Slowdown In Growth And Downgrade In The Forecast Reflect The Ongoing Fallout From Trade Tensions – IMF
A sharp deceleration of global trade, driven by ongoing trade tensions is slowing the global economy more than earlier projections, according to the latest forecasts of the International Monetary Fund.
Real global economic growth will slow to 3.2% this year, 0.1 percentage point slower than forecast in April, and down from 3.6% last year and 3.8% in 2017, according to the quarterly update to the IMF’s flagship World Economic Outlook, released yesterday.
The slowdown in growth and downgrade in the forecast reflect the ongoing fallout from trade tensions.
Since the IMF’s last round of forecasts in April, three more months of data have confirmed weaker growth in much of the world, while tariffs escalated between the U.S. and China during a two-month breakdown in negotiations.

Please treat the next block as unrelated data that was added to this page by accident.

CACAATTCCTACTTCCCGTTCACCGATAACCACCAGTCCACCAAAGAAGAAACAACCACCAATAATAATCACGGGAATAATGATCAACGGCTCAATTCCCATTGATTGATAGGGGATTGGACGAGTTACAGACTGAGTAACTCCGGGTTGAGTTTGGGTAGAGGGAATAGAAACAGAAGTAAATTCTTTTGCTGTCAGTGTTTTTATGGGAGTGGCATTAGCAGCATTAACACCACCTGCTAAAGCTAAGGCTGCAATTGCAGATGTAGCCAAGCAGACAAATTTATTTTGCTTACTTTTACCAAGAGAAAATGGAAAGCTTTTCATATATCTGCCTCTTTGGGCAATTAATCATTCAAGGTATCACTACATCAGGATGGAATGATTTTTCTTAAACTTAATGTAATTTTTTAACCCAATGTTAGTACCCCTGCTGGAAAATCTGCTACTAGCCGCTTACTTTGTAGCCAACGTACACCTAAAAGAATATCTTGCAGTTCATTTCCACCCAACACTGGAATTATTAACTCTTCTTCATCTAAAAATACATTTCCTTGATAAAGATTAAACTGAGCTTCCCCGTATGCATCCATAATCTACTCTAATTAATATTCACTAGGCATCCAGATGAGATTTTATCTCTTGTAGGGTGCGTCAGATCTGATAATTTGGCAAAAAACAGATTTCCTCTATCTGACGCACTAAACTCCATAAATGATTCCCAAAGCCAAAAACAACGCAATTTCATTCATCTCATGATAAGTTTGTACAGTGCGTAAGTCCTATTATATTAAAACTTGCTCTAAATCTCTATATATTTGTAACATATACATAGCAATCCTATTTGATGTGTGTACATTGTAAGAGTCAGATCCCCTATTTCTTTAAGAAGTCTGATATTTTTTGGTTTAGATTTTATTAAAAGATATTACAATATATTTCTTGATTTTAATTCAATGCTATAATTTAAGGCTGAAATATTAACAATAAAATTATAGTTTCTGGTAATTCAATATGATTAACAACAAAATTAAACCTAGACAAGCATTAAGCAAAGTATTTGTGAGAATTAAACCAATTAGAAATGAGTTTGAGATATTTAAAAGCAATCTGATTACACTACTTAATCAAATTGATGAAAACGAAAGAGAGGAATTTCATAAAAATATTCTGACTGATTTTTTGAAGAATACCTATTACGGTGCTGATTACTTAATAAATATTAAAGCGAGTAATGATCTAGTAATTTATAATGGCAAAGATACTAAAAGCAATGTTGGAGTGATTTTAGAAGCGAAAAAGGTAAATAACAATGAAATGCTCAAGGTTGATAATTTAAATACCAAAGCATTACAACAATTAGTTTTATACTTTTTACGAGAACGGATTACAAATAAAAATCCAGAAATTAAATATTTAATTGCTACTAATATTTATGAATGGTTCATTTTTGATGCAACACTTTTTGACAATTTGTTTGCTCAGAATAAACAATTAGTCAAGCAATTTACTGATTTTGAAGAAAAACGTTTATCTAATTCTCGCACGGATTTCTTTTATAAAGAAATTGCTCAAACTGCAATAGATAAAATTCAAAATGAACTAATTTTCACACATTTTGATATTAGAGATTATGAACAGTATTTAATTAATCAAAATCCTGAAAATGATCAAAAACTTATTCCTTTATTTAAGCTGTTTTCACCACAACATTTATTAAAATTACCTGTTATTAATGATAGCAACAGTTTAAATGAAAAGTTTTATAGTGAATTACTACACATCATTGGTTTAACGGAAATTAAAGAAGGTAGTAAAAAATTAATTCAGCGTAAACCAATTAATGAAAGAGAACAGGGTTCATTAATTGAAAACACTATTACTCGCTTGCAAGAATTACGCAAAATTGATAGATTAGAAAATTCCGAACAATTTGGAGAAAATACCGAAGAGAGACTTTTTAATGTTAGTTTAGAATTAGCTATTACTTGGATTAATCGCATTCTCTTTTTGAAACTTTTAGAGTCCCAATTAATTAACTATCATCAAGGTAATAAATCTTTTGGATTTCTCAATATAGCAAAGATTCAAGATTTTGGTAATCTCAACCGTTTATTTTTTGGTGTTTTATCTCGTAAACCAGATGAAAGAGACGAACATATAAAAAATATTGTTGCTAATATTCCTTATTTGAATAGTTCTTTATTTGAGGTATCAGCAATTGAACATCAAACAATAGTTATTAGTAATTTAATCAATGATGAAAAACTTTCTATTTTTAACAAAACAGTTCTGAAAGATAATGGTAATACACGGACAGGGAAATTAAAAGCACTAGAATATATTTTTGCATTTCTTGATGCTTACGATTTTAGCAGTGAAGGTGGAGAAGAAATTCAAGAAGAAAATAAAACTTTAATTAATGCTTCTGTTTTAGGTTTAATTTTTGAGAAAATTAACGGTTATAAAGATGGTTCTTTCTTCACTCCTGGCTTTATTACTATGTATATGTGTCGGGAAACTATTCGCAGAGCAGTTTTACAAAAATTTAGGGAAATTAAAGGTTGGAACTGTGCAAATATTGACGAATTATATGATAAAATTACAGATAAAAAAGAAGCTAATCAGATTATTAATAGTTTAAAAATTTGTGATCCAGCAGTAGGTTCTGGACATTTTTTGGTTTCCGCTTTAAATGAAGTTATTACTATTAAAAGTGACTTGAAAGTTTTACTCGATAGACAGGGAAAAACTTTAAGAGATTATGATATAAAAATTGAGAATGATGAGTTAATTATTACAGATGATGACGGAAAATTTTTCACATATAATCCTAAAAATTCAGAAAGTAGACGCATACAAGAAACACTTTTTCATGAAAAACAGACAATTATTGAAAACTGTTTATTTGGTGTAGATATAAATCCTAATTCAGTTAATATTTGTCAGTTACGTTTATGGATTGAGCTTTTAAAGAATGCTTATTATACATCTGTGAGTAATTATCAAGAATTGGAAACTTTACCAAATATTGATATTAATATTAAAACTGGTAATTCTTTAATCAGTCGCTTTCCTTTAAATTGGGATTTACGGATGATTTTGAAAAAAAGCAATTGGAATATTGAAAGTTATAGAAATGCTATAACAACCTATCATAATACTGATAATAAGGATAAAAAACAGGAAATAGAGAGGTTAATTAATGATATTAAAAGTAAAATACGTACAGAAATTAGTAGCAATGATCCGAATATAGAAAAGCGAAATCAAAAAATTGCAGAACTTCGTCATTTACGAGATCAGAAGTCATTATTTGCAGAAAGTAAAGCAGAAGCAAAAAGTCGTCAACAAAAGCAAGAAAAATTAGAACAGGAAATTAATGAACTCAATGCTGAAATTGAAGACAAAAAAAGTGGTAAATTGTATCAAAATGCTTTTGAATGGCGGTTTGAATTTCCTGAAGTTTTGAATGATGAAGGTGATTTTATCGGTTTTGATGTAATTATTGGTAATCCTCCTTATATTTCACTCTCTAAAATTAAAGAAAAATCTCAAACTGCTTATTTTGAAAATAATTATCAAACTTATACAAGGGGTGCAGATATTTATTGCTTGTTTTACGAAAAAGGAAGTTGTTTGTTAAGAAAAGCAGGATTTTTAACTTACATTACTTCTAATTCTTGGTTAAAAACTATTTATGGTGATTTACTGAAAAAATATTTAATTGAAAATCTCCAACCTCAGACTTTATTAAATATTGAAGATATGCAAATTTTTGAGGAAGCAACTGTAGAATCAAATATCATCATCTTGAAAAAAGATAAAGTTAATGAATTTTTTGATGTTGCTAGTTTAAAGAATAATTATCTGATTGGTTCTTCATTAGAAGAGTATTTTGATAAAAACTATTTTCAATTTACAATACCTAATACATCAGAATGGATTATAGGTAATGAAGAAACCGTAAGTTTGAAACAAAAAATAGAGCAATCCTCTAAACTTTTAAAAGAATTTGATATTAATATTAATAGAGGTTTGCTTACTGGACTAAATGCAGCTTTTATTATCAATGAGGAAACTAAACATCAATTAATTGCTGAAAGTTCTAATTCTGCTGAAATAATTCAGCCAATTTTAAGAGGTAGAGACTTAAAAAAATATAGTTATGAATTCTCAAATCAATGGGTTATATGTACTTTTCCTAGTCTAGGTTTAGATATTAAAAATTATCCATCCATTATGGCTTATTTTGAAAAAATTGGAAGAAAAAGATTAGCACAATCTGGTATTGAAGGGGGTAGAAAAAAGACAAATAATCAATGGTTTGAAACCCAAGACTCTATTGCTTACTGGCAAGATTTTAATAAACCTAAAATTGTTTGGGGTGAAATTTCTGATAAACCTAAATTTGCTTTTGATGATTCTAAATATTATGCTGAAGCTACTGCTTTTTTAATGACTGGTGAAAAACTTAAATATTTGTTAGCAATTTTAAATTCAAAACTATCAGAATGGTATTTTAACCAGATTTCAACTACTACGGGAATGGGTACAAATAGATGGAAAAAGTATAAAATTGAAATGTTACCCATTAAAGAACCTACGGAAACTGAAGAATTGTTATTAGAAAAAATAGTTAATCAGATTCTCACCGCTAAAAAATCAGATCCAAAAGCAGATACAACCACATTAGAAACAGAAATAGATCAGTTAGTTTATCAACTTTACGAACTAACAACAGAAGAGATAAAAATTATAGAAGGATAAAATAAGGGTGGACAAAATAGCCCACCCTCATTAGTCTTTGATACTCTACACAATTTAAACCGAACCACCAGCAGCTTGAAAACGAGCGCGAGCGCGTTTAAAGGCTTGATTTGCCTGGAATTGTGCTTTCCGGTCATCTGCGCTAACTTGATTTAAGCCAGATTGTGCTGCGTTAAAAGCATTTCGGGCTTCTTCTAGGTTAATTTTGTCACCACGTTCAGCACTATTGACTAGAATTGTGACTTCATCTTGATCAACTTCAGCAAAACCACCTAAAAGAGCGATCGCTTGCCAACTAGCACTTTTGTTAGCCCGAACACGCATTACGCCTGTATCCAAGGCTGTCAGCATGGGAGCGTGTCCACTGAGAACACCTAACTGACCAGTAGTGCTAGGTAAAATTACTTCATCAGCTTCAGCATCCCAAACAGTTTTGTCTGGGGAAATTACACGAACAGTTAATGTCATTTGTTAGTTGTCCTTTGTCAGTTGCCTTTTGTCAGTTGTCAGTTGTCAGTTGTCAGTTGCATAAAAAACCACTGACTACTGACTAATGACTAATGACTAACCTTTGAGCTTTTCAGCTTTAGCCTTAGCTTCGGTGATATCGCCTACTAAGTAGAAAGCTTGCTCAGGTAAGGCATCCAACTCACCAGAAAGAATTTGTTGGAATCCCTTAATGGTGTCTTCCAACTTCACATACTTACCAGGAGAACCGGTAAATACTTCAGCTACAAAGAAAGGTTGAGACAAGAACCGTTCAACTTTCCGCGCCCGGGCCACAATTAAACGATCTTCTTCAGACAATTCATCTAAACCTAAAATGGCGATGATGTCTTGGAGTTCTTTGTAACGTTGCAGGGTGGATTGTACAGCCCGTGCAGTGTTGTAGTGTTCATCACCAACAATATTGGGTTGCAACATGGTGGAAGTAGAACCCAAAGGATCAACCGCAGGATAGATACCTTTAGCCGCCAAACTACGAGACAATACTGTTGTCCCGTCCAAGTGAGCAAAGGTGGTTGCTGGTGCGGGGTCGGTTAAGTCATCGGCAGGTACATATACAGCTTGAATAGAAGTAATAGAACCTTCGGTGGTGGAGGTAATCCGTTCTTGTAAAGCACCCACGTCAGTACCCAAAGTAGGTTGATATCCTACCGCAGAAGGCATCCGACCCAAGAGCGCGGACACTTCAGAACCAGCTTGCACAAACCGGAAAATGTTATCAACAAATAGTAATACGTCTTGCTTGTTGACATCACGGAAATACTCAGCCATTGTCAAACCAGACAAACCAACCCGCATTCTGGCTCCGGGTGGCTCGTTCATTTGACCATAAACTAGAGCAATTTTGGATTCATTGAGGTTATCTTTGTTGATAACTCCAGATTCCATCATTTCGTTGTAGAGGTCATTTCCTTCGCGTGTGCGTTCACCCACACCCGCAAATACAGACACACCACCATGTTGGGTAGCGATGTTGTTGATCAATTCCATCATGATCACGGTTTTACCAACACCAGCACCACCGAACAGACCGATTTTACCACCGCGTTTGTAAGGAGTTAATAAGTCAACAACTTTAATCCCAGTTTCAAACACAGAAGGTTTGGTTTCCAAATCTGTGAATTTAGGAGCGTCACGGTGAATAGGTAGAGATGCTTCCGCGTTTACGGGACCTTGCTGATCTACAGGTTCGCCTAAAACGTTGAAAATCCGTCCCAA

Global trade has decelerated rapidly during the ongoing trade tensions.
The IMF now projects world trade will grow 2.5% in 2019, a downgrade of nearly a full percentage point in the forecast since April.
Earlier forecasts had anticipated a slowdown, but not this sharp. As recently as 2017, global trade in goods and services was growing at a robust 5.5%.
Global growth is sluggish and precarious, but it does not have to be this way because some of this is self-inflicted, said Gita Gopinath, the IMF’s chief economist.